In the U.S. equity markets large-capitalization (cap) stocks outperformed mid-cap stocks and both outperformed small-cap stocks. The outperformance of growth stocks over value stocks across the market cap spectrum continued from 2017 into the first month of 2018. The equity market rally was broad-based except for interest rate sensitive sectors. The consumer discretionary, information technology (tech), and healthcare sectors had the highest returns. Consumer discretionary stocks advanced on expectations that higher disposable income due to the tax cuts will fuel consumer spending. Tech stocks were up on robust earnings reports. The healthcare sector had a boost from several biotechnology company mergers. More defensive sector stocks, such as consumer staples, lagged the higher growth sectors with market participants in a pro-risk mood. Higher income bond-proxy stocks, such as in the utilities and real estate sectors, were the weakest performers for the month with negative returns in reaction to higher bond yields.
Emerging markets equities outperformed both U.S. and developed international equities on a U.S. dollar basis for January. The MSCI EM index had a return for the period of 8.3% compared to the return of 5.0% for the MSCI EAFE index of developed international stocks. The impact of the declining U.S. dollar, which reached a three-year low against the euro, provided a sizeable boost to the EM and EAFE returns for U.S. investors. The local currency return was 6.8% for the EM index and 1.2% for the EAFE index. Unlike in the U.S., value stocks in both the EM and EAFE indices outperformed growth stocks. In developed markets, the euro area index had the highest return boosted by some of the strongest economic data for the region in years. In EM, the Latin America index had the highest return boosted by the almost 17% return for Brazil. Brazil’s equity market rallied on news related to the upcoming presidential election that is seen as business friendly. China and Russia also had double-digit gains due to strong economic data and in Russia’s case, higher oil prices. Sector returns in both the EAFE and EM indices were similar to the U.S. in that the more economically sensitive sectors had the better returns and the more defensive and higher dividend yield sectors had weaker returns.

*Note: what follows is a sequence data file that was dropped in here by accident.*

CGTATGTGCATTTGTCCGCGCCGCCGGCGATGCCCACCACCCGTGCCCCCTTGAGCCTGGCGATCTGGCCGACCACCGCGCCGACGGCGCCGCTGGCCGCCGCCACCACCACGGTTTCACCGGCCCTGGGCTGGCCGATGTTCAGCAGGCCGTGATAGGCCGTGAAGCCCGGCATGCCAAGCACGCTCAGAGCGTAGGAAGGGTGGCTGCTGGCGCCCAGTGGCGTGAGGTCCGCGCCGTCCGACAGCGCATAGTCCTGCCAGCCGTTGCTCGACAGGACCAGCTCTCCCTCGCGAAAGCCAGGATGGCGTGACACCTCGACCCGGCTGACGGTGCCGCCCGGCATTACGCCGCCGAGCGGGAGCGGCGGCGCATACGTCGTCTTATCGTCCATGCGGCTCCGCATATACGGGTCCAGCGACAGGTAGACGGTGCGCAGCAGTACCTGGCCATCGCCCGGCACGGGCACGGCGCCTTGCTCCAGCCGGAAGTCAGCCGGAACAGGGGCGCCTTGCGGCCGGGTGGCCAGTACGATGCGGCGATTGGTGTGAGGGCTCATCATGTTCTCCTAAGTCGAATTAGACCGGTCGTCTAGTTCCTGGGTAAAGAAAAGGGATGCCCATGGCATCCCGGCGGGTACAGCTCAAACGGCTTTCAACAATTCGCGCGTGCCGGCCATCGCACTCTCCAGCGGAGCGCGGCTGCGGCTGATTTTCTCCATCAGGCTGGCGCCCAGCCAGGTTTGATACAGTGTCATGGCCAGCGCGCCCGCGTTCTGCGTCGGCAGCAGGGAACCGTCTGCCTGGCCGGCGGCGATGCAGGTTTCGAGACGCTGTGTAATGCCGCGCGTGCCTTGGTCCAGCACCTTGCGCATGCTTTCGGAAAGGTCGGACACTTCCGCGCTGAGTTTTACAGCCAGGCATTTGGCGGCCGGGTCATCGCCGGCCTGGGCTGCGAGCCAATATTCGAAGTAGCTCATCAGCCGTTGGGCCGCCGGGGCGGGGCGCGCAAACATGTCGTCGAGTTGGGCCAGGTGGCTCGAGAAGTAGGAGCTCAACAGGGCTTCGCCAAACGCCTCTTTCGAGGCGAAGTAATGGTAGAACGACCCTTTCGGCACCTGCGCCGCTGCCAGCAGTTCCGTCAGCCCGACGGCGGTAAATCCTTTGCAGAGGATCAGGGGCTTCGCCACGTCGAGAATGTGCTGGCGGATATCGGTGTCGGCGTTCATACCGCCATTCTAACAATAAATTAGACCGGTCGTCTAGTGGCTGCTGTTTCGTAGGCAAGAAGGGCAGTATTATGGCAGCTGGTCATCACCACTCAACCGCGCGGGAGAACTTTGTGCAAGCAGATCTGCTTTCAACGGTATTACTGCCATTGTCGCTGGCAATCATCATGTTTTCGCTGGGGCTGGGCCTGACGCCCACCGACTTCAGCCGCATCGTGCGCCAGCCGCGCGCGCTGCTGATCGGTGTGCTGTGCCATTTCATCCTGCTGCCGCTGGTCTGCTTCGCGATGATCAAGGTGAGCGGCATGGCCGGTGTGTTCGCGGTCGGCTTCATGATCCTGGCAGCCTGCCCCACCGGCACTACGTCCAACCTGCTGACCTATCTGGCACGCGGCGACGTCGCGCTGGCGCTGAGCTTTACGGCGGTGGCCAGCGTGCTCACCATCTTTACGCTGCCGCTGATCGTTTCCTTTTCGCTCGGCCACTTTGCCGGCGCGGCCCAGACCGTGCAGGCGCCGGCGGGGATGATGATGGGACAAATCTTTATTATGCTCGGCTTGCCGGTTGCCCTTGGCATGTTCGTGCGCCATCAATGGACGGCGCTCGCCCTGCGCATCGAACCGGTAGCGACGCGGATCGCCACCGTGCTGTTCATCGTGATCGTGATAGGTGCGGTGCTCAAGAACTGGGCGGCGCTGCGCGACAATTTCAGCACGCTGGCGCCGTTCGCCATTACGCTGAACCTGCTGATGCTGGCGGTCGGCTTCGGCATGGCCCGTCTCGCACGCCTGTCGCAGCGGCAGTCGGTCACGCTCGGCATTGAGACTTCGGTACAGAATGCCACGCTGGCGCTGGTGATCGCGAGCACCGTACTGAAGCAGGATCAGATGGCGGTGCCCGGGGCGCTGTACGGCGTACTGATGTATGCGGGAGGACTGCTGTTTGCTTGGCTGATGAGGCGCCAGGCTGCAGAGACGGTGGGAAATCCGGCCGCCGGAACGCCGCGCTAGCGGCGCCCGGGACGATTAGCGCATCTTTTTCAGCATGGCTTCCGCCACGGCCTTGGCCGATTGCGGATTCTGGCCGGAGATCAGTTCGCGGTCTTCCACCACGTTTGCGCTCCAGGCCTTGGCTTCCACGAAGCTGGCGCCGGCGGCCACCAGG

The phrase “reflation trade” was used frequently to describe fixed income market activity in January as bond yields rose to multi-year highs. The upward move in yields and downward move in bond prices was driven by expectations that tax reform will strengthen already strong economic growth and push up labor and commodity prices which will in turn lead to higher inflation which will keep the Fed in the rate hiking mode and maybe even accelerate the pace of rate hikes. U.S. bond market returns were mostly negative for January leading the Bloomberg Barclays U.S. Aggregate Bond index to post a return for the month of -1.2%. As mentioned above, short maturity through intermediate-term maturity bond yields rose sharply with the two-year Treasury bond yield rising above 2% for the first time since before the financial crisis and the 10-year Treasury bond yield reaching a four-year high. The corporate high yield sector was the best performing sector of the fixed income market with a small positive return reflecting the improving economic environment which is supportive to credit quality. As usual in a rising yield period, longer maturity bonds had larger price declines than shorter maturity bonds.